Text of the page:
The banks in Lebanon want to close for three days from Monday.

The Association of Banks in Lebanon (ABL) said in a statement on Friday that the aim was to protest against the "repeated attacks on banks and in particular on bank employees".

She apologized to depositors "for any inconvenience or delay" that this closure may cause.

The safety of banks, employees and customers is "of great importance".

The background is a dramatically increasing number of incidents in which desperate bank customers want to use force, sometimes at gunpoint, to force their assets to be handed over in cash.

There were two hostage-takings on Wednesday and about half a dozen incidents were reported on Friday.

Christopher Ehrhardt

Correspondent for the Arab countries based in Beirut.

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Ever since an unprecedented economic crisis swept through the country in autumn 2019, legions of Lebanese have had to watch their savings drain away.

At that time, a pyramid scheme with which the central bank had kept the value of the Lebanese currency stable at an unnaturally high level collapsed.

The private banks have imposed – actually illegal – capital controls so that customers no longer have access to the dollar deposits they had saved up before the crisis.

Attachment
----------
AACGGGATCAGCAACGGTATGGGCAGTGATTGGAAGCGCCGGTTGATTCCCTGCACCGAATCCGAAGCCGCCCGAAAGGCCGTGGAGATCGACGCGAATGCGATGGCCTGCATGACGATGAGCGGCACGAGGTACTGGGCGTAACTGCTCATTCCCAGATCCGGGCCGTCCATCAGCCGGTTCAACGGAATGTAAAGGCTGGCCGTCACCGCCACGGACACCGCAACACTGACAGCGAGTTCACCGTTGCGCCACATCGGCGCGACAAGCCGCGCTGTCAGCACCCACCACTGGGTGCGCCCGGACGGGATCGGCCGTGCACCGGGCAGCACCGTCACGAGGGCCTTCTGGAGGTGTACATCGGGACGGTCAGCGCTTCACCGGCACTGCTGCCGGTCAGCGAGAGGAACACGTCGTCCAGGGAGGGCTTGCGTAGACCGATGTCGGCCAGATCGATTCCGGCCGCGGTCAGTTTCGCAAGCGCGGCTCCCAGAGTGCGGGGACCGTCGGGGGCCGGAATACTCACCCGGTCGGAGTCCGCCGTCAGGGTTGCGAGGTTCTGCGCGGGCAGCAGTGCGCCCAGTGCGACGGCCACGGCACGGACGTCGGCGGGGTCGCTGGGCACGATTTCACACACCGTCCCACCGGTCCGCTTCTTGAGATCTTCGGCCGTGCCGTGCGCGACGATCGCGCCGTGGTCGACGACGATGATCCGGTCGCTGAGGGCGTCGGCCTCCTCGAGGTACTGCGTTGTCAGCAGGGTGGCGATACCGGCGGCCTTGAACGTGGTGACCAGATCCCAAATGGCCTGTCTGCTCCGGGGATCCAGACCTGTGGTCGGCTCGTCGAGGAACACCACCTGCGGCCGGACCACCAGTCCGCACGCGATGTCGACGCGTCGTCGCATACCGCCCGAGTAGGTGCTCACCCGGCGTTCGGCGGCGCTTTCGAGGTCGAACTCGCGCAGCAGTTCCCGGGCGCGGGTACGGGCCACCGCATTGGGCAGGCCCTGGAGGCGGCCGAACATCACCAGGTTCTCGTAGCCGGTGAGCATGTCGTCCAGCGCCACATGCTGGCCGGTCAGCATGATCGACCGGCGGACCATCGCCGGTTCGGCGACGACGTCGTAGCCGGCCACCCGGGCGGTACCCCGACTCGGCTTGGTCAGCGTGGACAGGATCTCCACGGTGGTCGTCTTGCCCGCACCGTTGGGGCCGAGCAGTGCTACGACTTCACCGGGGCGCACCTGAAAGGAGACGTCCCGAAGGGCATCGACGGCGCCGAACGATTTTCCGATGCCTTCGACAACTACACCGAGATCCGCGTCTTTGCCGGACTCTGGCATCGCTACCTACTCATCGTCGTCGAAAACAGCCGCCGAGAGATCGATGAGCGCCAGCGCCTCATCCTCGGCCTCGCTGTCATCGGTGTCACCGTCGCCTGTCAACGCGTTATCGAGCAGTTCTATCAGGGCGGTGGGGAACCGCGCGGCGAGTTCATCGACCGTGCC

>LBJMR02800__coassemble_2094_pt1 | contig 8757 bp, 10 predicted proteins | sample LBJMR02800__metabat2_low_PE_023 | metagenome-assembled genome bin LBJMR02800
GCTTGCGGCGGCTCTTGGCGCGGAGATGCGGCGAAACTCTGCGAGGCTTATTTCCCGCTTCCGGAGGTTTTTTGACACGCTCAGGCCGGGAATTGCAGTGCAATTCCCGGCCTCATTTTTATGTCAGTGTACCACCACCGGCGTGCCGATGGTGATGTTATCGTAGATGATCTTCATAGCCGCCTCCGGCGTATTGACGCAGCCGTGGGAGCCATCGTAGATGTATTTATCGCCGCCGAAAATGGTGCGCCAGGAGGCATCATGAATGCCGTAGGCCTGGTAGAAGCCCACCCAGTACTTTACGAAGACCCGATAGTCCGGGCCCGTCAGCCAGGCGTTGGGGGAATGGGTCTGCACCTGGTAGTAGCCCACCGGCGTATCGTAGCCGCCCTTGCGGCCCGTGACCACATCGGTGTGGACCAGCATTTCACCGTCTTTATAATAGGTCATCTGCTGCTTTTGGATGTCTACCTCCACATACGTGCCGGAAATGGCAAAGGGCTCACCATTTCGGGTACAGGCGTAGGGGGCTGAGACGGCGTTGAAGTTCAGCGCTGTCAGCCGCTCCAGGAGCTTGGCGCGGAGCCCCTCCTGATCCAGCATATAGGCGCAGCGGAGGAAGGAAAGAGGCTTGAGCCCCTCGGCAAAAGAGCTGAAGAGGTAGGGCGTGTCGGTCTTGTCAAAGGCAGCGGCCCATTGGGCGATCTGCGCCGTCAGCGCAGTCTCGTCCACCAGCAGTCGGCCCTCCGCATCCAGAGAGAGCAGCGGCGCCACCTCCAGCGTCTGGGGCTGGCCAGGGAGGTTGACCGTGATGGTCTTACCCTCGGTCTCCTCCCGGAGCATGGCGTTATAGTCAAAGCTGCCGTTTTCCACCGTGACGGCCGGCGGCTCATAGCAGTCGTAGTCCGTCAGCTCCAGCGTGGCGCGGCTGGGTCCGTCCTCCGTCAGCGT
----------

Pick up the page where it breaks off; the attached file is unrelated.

You only get paid out a limited amount – in local currency and at a dubious, bad exchange rate.

The value of the Lebanese pound has fallen dramatically and prices have skyrocketed.

The private banks have made a significant contribution to the current crisis.

The central bank used them to procure foreign currency on credit.

Investors were lured with returns well above market levels.

Corrupt politicians, central bank officials made millions with dubious financial deals, and top managers also made good money and ignored all warnings.

With the onset of the financial collapse, dollar balances in private banks were frozen.

However, large depositors with good connections could quickly move billions of dollars out of the country.